Stack Overflow is a community of 4.7 million programmers, just like you, helping each other.

Join them; it only takes a minute:

Sign up
Join the Stack Overflow community to:
  1. Ask programming questions
  2. Answer and help your peers
  3. Get recognized for your expertise

Here is my scratch code:

using System;
using System.Linq;
using System.Net;
using System.Net.Sockets;
using System.Text;

namespace SocketsDemo
{
    class Program
    {
        static void Main(string[] args)
        {
            Uri uri;
            if (args.Any()) uri = new Uri(args[0]);
            else uri = new Uri("http://odetocode.com/Articles/473.aspx"); //http://www.odetocode.com
            var result = GetResource(uri);
            Console.WriteLine(result);
            Console.ReadLine();
        }

        private static string GetResource(Uri uri)
        {
            var host = uri.Host;
            var resource = uri.PathAndQuery;
            var hostEntry = Dns.GetHostEntry(host);

            var socket = CreateSocket(hostEntry);
            SendRequest(socket, host, resource);
            return GetResponse(socket);
        }

        private static Socket CreateSocket(IPHostEntry hostEntry)
        {
            const int HTTP_PORT = 80;
            var endPoint = new IPEndPoint(hostEntry.AddressList[0], HTTP_PORT);
            var socket = new Socket(endPoint.AddressFamily, SocketType.Stream, ProtocolType.Tcp);
            socket.Connect(endPoint);
            return socket.Connected ? socket : null;
        }

        private static void SendRequest(Socket socket, string host, string resource)
        {
            var requestMessage = String.Format(
                "GET {0} HTTP/1.1\r\n" +
                "HOST: {1}\r\n" +
                "\r\n", resource, host);

            var requestBytes = Encoding.ASCII.GetBytes(requestMessage);
            socket.Send(requestBytes);
        }

        private static string GetResponse(Socket socket)
        {
            int bytesCount = 0;
            var buffer = new byte[256];
            var result = new StringBuilder();

            do
            {
                bytesCount = socket.Receive(buffer);
                result.Append(Encoding.ASCII.GetString(buffer, 0, bytesCount));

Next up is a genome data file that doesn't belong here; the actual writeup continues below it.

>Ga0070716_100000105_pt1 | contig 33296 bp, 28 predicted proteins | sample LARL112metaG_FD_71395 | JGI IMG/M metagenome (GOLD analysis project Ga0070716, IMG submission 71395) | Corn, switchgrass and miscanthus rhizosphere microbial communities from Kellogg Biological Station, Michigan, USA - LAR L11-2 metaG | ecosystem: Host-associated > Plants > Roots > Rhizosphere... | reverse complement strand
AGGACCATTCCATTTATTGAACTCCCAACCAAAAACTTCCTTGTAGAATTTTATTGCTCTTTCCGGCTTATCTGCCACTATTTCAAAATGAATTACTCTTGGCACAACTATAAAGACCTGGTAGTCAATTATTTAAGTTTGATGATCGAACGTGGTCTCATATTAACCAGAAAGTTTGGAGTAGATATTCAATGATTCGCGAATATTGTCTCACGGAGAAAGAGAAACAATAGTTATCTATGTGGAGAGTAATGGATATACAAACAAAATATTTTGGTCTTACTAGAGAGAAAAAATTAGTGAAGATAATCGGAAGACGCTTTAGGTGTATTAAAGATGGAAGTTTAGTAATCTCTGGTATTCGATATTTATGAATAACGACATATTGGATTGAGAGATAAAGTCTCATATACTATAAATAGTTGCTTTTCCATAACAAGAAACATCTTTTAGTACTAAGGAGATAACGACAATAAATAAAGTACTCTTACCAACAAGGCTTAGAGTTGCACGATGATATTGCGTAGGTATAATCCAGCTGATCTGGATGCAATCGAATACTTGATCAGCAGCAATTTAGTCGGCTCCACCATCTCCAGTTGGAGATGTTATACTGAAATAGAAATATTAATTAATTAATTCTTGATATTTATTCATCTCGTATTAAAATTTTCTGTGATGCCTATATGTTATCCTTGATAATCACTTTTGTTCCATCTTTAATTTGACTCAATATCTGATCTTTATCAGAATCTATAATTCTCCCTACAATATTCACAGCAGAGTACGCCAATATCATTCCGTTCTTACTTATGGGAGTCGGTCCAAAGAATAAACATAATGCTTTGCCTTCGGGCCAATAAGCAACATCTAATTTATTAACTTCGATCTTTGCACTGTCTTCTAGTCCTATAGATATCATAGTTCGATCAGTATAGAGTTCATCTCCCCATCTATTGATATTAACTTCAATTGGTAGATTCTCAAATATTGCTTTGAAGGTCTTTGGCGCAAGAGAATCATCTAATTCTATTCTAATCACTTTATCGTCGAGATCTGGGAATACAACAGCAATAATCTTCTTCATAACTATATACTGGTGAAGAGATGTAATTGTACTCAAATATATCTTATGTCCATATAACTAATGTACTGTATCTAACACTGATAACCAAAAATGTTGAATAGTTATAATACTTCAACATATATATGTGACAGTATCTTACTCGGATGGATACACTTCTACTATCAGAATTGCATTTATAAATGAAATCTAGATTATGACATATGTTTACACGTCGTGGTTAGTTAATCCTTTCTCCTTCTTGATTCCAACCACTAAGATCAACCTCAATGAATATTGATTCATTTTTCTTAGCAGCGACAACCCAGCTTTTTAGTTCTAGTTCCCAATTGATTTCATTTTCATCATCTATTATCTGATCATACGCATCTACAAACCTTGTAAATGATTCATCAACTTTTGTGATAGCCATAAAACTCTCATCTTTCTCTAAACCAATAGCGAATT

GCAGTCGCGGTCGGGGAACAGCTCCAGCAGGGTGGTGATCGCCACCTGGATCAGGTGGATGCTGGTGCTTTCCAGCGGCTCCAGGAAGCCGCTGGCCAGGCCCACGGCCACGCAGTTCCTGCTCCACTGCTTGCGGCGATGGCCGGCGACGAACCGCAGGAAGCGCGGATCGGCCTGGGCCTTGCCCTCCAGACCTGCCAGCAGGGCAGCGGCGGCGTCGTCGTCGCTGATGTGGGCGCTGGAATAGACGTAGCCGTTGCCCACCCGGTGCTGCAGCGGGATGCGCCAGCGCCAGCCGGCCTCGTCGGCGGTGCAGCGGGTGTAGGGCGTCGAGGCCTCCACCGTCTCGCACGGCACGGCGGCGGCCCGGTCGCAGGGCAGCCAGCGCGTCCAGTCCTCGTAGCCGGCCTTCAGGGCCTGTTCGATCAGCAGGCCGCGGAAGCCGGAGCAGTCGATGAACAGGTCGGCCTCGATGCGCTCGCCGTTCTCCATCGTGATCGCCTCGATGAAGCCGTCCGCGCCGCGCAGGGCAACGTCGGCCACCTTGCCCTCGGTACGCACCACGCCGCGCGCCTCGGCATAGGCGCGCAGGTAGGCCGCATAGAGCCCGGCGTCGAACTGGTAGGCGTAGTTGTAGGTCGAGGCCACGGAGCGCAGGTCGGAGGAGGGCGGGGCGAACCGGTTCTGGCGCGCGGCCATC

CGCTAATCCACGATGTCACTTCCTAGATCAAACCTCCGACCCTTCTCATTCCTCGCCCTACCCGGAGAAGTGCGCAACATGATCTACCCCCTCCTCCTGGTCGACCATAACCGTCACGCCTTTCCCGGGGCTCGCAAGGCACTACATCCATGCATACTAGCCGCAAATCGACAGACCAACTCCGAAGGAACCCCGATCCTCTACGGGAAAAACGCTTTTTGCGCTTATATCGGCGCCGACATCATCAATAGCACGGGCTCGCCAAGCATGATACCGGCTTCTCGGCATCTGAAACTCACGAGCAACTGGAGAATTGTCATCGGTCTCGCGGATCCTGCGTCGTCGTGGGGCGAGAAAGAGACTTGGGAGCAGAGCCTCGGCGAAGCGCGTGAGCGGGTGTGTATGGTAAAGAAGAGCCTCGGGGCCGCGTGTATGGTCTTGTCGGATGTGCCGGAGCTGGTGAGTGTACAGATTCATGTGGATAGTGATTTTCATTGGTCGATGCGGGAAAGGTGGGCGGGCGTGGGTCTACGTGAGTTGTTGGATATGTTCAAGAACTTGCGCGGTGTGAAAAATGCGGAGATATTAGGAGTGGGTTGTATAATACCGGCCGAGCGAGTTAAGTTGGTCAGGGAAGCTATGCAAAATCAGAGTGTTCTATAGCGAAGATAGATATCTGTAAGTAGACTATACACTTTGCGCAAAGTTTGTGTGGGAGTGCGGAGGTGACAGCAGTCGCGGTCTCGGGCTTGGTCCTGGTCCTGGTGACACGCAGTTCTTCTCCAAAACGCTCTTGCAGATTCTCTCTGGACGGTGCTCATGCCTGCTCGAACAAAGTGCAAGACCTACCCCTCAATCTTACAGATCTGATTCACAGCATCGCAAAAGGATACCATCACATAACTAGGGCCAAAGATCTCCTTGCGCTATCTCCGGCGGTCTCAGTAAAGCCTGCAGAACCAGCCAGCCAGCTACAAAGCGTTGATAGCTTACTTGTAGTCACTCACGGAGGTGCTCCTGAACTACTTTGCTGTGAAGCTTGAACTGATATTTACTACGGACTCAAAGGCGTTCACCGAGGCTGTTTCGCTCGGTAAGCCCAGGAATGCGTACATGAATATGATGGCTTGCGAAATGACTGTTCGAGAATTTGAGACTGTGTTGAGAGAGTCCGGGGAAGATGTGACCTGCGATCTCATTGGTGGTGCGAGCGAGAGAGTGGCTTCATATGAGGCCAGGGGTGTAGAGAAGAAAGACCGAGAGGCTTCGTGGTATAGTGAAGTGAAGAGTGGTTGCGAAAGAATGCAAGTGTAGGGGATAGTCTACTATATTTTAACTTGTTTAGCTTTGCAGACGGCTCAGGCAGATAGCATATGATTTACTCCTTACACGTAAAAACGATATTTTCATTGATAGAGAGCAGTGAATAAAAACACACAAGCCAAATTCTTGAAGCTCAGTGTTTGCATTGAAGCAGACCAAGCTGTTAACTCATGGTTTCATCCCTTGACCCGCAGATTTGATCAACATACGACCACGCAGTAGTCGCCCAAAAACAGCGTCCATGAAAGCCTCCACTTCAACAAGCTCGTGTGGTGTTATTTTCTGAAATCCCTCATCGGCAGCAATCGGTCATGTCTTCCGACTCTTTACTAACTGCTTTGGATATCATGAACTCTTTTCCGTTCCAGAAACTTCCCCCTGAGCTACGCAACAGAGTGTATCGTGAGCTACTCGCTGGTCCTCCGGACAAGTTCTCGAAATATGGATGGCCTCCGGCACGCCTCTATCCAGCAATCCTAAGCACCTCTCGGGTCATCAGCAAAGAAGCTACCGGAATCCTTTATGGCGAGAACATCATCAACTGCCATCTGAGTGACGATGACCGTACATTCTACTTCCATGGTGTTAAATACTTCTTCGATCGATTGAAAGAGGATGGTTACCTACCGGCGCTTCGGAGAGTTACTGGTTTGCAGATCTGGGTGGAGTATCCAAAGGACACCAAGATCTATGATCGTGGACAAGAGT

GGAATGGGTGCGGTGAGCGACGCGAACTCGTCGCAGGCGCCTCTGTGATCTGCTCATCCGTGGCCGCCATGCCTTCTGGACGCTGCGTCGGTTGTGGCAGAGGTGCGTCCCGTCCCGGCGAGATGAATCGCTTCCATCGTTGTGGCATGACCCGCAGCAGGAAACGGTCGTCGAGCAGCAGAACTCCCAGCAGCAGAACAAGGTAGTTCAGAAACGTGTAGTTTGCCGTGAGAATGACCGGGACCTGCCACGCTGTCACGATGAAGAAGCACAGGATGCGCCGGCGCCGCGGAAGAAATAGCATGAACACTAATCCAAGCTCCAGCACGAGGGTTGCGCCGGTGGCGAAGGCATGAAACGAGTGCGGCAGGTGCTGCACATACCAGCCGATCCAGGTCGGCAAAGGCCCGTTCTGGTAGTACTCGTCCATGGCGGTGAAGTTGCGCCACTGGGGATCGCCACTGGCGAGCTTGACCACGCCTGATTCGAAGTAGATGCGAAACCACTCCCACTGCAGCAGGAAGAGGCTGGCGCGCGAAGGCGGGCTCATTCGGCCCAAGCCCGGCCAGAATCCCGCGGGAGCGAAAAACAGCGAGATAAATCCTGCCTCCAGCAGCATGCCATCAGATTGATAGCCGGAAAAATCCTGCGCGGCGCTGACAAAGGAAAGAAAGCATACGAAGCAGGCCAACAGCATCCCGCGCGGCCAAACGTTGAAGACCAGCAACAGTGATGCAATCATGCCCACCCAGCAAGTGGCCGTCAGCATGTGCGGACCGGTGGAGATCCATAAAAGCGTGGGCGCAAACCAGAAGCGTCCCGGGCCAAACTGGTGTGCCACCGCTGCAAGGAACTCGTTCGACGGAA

} while (bytesCount > 0);
            return result.ToString();
        }
    }
}

When i change HTTP part of request message in SendRequest method to HTTP/1.0 - everything working. But when I try to repeat this on HTTP/1.1, this block do { .. } while (bytesCount > 0) hangs out on 181 cycle. Looks like server or client cannot deal with last chunk of bytes. Can anybody explain what stays behind this and how i can repair this with smallest changes to existing code.

share|improve this question
2  
Are you sure the loop never finishes? When using HTTP/1.0 you're usually receiving all data in a single go (or a few iterations as your buffer is 256 bytes big), where HTTP/1.1 supports "chunked" responses - you may be getting 100 chunks of 10 bytes instead of 4 times 256. Can you check what bytesCount contains in each iteration of the loop? – C.Evenhuis Sep 15 '13 at 15:30
    
With HTTP 1.0 it's the most times 256 (not always) and the last is 0; on HTTP 1.1 I got the similar behaviour, I got 45803 bytes in 180 cycles, and on 181 cycle it's hangout on bytesCount = socket.Receive(buffer);, until server drop connection. From HTTP 1.0 I measure total sum of bytes I have got, it was 45944 bytes. Any ideas. Looks like server or client cannot deal with last chunk. I think I miss something very simple :))) – AuthorProxy Sep 15 '13 at 19:11
up vote 2 down vote accepted

That's the keep-alive "feature" of http. The server does not disconnect after sending its message, keeping you waiting for further data.

You'll have to parse the HTTP headers. If there's a Transfer-Encoding: chunked, you'll have to parse the chunks you're receiving until you receive a chunk of 0 bytes.

If it isn't sent as chunks, you'll have to parse a Content-Length header to see how many bytes total to read.

HTTP/1.0 did not support chunks and some clients did not support keeping the connection alive, so for HTTP/1.0 the default server behavior should be keep-alive off, while for HTTP/1.1 the default is on.

See http://en.wikipedia.org/wiki/Chunked_transfer_encoding

share|improve this answer

Your Answer

 
discard

By posting your answer, you agree to the privacy policy and terms of service.

Not the answer you're looking for? Browse other questions tagged or ask your own question.